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The 2013 budget and housing

professor glen bramleyProfessor Glen Bramley argues that the housing measures announced by the Chancellor are likely to stimulate demand within the housing market but that they do nothing to solve supply side constraints. This risks inflating prices within the housing market whereas what we currently need is a greater supply of housing

Housing people often complain that their subject is never at the top of the political agenda. But a striking feature of Wednesday’s Budget was the amount of emphasis on housing within the Government’s measures. I hesitate to call it a consensus, but there is a pretty widely shared view that more housing investment is needed and that this could help to ‘kick start’ our stalled economy. Where the consensus breaks down is whether the government should borrow more and spend a lot more cash up front, or rather rely on more indirect means to generate investment from ‘other people’s money’.

I just checked the latest figures on actual new homes started and completed in England up to the end of 2012. These make sobering reading and indicate the challenge facing the government. The figures for 2012 are the second worst in living memory, not much better than the nadir of 2009-2010. Starts, the best leading indicator, actually fell year on year, whilst completions are flatlining. These numbers would need to be ramped up by 2.5 times to meet any reasonable estimate of need. They are not much above half of the best recent years, and even those figures (for 2006-07) were well short of what was needed.

Some of the schemes being refreshed in today’s announcements were in place, albeit in more limited form, last year, yet they failed to achieve any increase in output. This suggests that they were not impacting directly enough on housebuilders decisions to actually commit to building more. There is considerable danger here that these subsidised schemes simply substitute a different way of funding the same level of activity.

The new/refreshed schemes increase the scale and scope of support, particularly in respect of mortgage guarantees for high percentage loans to avoid the crippling deposit constraint facing housebuyers. These measures may be expected to increase the level of transactions activity in the market, which has shown signs of increasing slightly recently. Some of this may filter through to new build, increasing developers’ confidence that they can sell enough units to commit to building more. However, much of it will feed into greater activity in the secondhand market.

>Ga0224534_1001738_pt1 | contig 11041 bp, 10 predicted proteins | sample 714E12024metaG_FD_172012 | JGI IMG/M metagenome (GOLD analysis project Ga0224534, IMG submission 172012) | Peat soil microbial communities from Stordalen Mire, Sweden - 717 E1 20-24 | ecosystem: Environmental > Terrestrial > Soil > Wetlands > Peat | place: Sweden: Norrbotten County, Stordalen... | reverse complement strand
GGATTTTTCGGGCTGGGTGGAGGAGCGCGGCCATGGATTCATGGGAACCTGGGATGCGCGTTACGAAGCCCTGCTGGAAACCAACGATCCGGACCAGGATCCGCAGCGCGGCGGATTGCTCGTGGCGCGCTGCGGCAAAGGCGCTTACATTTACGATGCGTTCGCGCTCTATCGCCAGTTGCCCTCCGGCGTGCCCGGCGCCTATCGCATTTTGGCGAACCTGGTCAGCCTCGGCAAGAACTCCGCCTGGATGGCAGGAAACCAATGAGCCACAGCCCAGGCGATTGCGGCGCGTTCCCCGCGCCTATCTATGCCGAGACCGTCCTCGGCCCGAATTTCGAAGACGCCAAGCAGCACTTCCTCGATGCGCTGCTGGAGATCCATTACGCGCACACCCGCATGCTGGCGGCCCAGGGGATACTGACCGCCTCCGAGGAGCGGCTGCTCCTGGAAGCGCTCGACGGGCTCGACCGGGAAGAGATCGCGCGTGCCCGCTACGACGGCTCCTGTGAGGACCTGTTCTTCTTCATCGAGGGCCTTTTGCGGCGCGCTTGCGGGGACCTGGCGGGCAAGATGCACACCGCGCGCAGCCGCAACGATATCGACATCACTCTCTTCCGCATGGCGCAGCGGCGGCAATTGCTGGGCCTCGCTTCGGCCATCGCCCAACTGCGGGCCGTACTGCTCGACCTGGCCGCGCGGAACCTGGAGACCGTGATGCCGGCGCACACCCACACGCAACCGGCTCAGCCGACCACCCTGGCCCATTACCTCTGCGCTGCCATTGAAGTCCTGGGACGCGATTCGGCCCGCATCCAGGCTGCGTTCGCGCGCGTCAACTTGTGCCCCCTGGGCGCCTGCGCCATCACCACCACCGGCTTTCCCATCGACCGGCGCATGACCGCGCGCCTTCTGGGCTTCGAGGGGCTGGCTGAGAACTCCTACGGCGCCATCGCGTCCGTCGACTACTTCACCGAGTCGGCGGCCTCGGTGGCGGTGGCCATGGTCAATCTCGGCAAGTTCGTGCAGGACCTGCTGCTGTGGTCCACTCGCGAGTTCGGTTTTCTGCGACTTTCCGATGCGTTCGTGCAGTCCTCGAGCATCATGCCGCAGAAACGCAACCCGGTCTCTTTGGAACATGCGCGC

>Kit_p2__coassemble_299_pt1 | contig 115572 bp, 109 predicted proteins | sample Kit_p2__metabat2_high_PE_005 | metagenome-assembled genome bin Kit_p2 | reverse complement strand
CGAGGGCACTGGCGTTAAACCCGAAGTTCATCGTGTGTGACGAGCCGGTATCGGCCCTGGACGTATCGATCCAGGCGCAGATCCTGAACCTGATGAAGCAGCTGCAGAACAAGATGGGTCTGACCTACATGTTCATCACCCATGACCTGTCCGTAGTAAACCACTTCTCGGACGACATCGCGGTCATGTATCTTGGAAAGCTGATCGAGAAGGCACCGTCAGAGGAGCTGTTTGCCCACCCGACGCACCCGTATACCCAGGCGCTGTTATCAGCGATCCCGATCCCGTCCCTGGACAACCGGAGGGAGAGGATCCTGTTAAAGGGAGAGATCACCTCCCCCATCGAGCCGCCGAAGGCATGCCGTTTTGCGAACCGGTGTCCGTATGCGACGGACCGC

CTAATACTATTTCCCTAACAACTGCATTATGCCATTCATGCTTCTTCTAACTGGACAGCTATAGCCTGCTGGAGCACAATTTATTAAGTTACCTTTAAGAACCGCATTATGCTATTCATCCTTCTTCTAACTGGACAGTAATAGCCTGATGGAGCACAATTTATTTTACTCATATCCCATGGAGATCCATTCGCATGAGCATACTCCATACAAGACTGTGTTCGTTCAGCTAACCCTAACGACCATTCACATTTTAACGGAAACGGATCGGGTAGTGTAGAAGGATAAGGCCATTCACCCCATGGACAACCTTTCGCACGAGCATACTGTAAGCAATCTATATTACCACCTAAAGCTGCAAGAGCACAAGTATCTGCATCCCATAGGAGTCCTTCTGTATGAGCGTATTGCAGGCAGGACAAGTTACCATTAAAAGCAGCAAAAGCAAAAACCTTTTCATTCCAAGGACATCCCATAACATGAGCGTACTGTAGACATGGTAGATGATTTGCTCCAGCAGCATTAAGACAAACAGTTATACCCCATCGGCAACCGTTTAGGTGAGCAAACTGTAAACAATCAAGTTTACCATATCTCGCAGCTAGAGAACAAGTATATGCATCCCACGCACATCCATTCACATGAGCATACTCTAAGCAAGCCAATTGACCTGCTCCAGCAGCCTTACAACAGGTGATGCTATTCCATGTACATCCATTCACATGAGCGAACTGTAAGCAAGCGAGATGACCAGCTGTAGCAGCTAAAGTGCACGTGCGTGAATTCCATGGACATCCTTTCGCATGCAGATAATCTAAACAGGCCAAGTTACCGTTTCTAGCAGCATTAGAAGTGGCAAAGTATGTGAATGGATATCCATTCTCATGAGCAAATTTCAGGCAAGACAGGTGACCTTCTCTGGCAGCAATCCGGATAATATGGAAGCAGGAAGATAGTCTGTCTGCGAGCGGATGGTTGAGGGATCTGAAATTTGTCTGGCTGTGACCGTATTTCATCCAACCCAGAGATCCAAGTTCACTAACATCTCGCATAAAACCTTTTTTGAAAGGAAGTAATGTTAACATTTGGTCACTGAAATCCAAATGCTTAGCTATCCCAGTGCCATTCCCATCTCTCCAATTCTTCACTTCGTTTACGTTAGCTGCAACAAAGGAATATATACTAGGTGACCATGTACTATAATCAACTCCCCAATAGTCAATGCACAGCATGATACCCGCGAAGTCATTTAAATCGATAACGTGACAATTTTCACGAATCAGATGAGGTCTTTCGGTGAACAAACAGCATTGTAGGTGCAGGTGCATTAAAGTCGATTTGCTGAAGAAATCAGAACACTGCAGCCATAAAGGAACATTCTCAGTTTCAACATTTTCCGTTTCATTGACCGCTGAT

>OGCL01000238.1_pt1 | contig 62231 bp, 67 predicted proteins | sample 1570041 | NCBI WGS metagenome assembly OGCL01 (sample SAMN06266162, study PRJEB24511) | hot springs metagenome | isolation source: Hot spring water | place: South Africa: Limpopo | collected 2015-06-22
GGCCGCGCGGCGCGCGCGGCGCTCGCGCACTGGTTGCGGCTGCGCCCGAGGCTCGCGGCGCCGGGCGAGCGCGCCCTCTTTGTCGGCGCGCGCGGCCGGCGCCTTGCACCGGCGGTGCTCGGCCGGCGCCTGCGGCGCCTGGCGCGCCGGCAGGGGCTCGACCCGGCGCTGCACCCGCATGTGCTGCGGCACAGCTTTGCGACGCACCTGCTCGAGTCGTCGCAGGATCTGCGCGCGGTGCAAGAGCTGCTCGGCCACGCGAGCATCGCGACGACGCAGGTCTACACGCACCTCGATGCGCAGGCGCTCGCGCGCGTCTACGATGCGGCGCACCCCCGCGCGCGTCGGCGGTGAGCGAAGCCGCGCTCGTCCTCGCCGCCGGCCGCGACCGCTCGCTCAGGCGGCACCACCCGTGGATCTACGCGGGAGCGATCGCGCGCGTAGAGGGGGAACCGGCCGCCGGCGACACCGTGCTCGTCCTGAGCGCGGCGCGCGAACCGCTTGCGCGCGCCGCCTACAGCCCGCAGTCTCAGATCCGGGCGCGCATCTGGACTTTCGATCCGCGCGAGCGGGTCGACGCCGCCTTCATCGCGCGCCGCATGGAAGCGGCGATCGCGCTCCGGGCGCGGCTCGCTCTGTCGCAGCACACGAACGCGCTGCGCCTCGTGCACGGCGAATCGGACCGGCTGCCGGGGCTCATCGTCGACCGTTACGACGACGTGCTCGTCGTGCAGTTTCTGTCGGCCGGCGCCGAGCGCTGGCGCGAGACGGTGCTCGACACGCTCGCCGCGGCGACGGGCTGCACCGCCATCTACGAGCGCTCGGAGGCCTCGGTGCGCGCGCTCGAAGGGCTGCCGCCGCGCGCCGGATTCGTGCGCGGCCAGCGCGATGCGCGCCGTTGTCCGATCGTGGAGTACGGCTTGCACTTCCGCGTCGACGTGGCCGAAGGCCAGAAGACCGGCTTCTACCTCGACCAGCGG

There is a fear that the effect of easier mortgage credit may feed into higher prices, rather than higher output. There is a long history of this in UK. Some of the commentary from the sector voices this fear, which is at least partially justified. Prices are rising in London and the Home Counties anyway which suggests that in this key area there may be a price impact.Real estate

The Chancellor has not taken the opportunity to do certain things which the sector has been proposing, particularly raising the caps on local authority borrowing to build new council housing. Under the reformed Housing Revenue Account regime councils could borrow prudentially to fund something like 15,000 new homes per year, adding £5.6bn to GDP and 23,500 extra jobs.

The expanded guarantee scheme for housing associations may help to increase supply a bit more, but it is working against the effects of the government’s previous ‘affordable rent’ scheme, which seeks to generate new affordable housing with hardly any subsidy. This has the effect of exhausting the spare financial capacity of the sector, and the approach may not be sustainable into the future or capable of generating much more activity in the short term.

The housebuilding industry is sitting on a large bank of land with planning permission which it is reluctant to start building on, or build on at a higher rate. Many sites are ‘stuck’ because of a combination of factors, some of which may be ‘unstuck’ by an initiative included in today’s announcement. However, key factors underlying this reluctance to expand output are (a) the dysfunctional banking system which is reluctant to increase lending to industry, including housebuilding; (b) the reluctance of housebuilding companies, and their financial backers, to reveal and crystallize potential write-downs in the value of their landbanks, which were previously over-inflated in the boom period.

In the medium term, planning constraints on land supply for housing, particularly in the key southern regions of England, remain a major barrier to increasing housing supply. This government made this problem worse, as soon as it came into office, by abolishing regional planning and associated targets and handing the decisions over to local authorities and local communities, who are typically rather ‘NIMBYist’ in their sentiments. I have demonstrated this through research linking public attitude survey data to data on planning constraints, and the predictions of my model (of a fall in supply in the south) have been more than borne out by recent surveys of local plan provision for housing.